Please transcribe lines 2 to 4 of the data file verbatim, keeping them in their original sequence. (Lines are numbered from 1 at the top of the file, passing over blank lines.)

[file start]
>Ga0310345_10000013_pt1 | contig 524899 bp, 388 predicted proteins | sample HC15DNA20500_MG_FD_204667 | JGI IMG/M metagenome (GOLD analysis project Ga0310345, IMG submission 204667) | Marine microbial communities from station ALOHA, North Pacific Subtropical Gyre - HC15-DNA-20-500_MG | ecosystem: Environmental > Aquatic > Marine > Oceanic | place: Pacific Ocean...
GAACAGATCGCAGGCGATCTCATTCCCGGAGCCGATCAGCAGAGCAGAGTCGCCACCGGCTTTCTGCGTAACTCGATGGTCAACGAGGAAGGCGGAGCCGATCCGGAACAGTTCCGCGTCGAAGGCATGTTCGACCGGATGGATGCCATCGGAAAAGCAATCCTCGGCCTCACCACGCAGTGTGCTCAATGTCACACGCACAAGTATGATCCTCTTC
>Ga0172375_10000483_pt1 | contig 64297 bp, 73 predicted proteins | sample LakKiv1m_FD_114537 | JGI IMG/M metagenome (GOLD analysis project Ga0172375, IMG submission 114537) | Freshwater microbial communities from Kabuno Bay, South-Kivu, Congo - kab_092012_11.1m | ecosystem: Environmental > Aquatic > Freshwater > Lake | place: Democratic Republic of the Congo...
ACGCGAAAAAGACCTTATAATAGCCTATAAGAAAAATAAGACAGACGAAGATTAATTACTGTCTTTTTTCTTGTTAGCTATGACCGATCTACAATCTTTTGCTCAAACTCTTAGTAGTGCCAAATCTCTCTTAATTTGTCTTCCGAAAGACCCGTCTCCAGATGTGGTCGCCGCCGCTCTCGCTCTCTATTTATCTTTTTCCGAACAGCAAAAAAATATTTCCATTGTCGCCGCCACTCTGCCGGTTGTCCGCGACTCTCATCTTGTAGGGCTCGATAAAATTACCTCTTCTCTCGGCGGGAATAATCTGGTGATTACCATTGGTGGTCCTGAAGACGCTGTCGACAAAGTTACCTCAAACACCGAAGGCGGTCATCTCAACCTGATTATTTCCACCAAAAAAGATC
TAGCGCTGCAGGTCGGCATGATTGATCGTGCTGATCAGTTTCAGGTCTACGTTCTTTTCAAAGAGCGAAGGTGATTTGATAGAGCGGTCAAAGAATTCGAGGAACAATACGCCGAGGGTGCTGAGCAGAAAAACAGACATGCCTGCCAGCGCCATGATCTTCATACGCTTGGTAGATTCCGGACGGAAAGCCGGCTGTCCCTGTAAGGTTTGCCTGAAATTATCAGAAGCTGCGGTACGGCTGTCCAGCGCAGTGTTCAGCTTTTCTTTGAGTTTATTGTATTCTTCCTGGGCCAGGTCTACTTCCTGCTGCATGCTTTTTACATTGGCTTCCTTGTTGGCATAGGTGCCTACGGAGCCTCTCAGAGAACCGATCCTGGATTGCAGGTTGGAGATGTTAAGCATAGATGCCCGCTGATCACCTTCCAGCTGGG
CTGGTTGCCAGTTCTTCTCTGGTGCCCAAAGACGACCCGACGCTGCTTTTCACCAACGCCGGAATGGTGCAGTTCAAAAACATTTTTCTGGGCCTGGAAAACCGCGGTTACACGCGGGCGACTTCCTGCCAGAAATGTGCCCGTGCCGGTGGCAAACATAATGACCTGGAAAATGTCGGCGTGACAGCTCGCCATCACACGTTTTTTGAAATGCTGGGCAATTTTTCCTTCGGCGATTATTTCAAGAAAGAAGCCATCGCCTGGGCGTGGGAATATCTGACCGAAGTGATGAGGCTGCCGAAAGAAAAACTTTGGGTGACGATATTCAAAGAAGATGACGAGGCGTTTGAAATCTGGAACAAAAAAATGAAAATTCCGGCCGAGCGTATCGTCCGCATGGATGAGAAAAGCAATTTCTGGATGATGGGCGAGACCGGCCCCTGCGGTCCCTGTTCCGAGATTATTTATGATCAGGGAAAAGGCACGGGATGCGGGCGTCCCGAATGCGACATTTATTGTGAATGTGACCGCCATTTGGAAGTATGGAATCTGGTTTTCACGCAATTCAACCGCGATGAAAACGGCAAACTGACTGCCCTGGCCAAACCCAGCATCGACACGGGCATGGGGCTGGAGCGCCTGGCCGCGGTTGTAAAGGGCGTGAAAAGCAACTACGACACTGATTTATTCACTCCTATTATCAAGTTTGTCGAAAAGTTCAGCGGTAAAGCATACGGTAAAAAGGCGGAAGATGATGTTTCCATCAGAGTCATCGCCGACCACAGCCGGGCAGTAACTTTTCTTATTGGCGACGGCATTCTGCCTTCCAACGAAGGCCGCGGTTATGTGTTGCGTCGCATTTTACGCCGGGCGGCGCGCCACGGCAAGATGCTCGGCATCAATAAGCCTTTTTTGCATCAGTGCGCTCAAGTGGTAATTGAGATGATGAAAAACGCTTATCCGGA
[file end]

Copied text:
GAACAGATCGCAGGCGATCTCATTCCCGGAGCCGATCAGCAGAGCAGAGTCGCCACCGGCTTTCTGCGTAACTCGATGGTCAACGAGGAAGGCGGAGCCGATCCGGAACAGTTCCGCGTCGAAGGCATGTTCGACCGGATGGATGCCATCGGAAAAGCAATCCTCGGCCTCACCACGCAGTGTGCTCAATGTCACACGCACAAGTATGATCCTCTTC
>Ga0172375_10000483_pt1 | contig 64297 bp, 73 predicted proteins | sample LakKiv1m_FD_114537 | JGI IMG/M metagenome (GOLD analysis project Ga0172375, IMG submission 114537) | Freshwater microbial communities from Kabuno Bay, South-Kivu, Congo - kab_092012_11.1m | ecosystem: Environmental > Aquatic > Freshwater > Lake | place: Democratic Republic of the Congo...
ACGCGAAAAAGACCTTATAATAGCCTATAAGAAAAATAAGACAGACGAAGATTAATTACTGTCTTTTTTCTTGTTAGCTATGACCGATCTACAATCTTTTGCTCAAACTCTTAGTAGTGCCAAATCTCTCTTAATTTGTCTTCCGAAAGACCCGTCTCCAGATGTGGTCGCCGCCGCTCTCGCTCTCTATTTATCTTTTTCCGAACAGCAAAAAAATATTTCCATTGTCGCCGCCACTCTGCCGGTTGTCCGCGACTCTCATCTTGTAGGGCTCGATAAAATTACCTCTTCTCTCGGCGGGAATAATCTGGTGATTACCATTGGTGGTCCTGAAGACGCTGTCGACAAAGTTACCTCAAACACCGAAGGCGGTCATCTCAACCTGATTATTTCCACCAAAAAAGATC